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    This hurts, because all of the examples seem so…expensive. As in:

    strcat( strcat( strcpy( _alloca( strlen( FirstString) + strlen( SecondString) + strlen( ThirdString) + 1), FirstString), SecondString), ThirdString)
    

    So, walk through the first string to count its length; walk the second; walk the third; walk the first again to copy; walk the first to find the terminator, then walk the second to copy; walk the first and second again to find the terminator, then walk the third to copy. That’s four passes through the first string, three through the second, two through the third.

    Without realizing it, I think the author is making the argument that strcpy/strcat should return pointers to the end of the string they just acted on, allowing the caller to continue to construct more on the end of it.

    Personally I think strcat is just a terrible API; it’s basically strlen + strcpy. It’s very rare to not have already calculated the length of a string via some mechanism before calling strcat; arguably it’s invalid to call without having calculated the length beforehand lest it overflow. But if you knew the length of the string, you shouldn’t use strcat, because you don’t need the strlen part of it.

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      strlcat does it a bit better by returning the new length, so you don’t need to strlen multiple times. https://linux.die.net/man/3/strlcpy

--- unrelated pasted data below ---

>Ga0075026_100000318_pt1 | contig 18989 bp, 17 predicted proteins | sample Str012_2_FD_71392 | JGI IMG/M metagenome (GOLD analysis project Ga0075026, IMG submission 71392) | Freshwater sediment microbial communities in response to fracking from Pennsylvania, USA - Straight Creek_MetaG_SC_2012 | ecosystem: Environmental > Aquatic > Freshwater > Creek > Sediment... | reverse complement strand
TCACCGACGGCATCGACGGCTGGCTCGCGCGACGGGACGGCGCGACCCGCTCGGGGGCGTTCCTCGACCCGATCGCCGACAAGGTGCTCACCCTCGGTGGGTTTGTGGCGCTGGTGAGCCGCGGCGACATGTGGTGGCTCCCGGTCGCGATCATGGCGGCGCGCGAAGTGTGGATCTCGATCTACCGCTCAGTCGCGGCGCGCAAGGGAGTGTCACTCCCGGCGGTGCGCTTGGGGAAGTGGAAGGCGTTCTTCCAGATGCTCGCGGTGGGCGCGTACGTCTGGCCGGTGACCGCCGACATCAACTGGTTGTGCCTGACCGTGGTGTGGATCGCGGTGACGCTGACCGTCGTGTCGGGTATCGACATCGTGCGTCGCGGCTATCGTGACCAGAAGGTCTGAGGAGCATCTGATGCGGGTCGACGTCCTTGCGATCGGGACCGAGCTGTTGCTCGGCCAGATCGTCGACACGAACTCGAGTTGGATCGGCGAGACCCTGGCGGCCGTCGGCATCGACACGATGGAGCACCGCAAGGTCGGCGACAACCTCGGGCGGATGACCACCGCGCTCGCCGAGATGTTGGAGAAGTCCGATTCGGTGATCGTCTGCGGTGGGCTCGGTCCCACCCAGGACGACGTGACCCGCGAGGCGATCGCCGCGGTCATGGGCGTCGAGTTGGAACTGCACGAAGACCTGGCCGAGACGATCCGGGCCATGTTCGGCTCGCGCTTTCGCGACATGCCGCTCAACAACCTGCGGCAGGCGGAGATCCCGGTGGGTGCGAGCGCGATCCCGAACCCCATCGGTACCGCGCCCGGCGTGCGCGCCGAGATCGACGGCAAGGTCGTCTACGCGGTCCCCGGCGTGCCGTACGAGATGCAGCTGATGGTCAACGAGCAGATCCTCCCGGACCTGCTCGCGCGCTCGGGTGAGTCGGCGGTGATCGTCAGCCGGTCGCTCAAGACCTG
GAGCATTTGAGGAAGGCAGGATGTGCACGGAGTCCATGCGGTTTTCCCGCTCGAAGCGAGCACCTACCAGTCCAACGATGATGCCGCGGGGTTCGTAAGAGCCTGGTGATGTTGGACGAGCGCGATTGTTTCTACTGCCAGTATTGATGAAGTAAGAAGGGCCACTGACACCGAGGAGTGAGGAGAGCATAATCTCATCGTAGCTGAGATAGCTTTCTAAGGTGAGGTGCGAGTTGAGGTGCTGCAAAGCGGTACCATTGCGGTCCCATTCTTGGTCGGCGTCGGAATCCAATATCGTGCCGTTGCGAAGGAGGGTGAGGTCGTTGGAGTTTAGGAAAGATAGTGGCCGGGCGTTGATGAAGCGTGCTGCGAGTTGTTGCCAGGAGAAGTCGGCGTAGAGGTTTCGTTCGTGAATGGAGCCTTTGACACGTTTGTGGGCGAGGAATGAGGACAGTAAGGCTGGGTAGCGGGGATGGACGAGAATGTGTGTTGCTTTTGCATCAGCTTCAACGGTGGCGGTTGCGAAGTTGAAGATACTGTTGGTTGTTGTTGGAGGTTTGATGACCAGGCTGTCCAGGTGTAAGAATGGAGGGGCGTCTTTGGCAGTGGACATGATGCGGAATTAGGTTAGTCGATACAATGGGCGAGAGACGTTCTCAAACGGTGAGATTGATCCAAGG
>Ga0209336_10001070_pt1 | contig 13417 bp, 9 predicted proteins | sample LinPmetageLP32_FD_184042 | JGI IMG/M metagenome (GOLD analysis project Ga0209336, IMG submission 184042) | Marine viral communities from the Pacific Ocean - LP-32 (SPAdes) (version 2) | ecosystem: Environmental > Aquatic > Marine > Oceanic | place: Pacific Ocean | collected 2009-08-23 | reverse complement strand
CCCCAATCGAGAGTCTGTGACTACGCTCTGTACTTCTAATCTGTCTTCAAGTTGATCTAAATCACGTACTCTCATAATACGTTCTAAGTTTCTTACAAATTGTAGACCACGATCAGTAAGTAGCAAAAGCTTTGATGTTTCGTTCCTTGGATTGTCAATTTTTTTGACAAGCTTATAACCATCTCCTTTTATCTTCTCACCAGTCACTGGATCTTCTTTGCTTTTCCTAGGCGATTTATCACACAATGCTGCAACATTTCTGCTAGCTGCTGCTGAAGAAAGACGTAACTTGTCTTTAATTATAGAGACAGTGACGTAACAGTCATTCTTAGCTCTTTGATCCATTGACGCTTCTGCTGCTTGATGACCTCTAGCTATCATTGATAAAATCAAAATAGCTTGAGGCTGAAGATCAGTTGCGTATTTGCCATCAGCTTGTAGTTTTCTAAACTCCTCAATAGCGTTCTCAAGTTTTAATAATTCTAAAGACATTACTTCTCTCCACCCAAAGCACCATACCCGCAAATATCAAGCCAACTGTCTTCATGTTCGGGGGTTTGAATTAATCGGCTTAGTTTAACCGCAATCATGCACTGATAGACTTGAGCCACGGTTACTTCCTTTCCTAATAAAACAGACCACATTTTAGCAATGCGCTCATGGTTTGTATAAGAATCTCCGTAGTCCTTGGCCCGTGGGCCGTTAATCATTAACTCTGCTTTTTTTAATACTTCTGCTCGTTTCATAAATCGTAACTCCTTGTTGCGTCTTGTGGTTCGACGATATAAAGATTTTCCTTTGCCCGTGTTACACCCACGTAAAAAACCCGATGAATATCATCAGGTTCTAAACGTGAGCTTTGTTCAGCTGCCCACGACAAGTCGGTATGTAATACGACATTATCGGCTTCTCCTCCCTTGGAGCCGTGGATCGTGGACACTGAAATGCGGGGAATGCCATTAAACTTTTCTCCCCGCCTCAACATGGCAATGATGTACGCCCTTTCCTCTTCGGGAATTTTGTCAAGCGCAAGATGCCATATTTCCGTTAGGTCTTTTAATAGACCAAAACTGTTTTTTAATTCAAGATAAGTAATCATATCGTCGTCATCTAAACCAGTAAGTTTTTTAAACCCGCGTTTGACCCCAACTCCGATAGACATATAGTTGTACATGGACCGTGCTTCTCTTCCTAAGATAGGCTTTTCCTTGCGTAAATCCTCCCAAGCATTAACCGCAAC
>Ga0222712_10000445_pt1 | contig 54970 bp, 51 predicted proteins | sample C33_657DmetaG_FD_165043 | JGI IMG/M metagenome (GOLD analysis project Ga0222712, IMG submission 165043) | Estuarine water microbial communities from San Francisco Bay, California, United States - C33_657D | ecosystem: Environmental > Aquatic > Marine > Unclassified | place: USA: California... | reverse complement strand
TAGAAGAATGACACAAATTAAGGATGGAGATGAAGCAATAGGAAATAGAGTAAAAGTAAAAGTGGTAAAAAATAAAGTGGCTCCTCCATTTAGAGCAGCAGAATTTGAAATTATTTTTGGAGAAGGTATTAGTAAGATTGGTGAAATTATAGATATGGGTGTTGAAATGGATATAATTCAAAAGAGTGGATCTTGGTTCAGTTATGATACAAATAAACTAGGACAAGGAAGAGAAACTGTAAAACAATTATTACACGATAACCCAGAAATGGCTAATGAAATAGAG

Unfortunately it’s not in glibc since the maintainers have strong opinions about it… (https://sourceware.org/legacy-ml/libc-alpha/2000-08/msg00053.html)

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        strcat() and strlcat() are all terrible. What’s so bad about:

        char filename[FILENAME_LEN];
        snprintf(filename,sizeof(filename),"%s%s%s",pNS,NAMESPACE_SEPARATOR_STR,pclsName);
        

        No buffer overflows, one library call, easier to see the intent. I replaced about 20 lines of convoluted logic with just one call to snprintf() at work. Sigh.

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          It’s ok, but it does the call and parsing the format string. With few strings, you don’t need convoluted logic with:

          size_t written=0;
          written += strlcpy(filename+written, pNS, sizeof(filename)-written);
          written += strlcpy(filename+written, pNAMESPACE_SEPARATOR_STR, sizeof(filename)-written);
          written += strlcpy(filename+written, pclsName, sizeof(filename)-written);
          
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            Depends on how you qualify ‘convoluted logic’. The snprintf call is clearest and most self-explanatory. The strlcpy calls are less clear and have more room for bugs, and though somewhat more performant, are not optimal (vs, say, a solution which knows the lengths of strings instead of looking for nulls).

            And anyway, if you are constructing a path name, you are probably going to open (or make some other syscall), the overhead of which far outweighs the overhead of calling printf. Meanwhile printf is impossible to beat, codesize-wise, so the codebase which uses printf code may actually be faster due to second-order effects.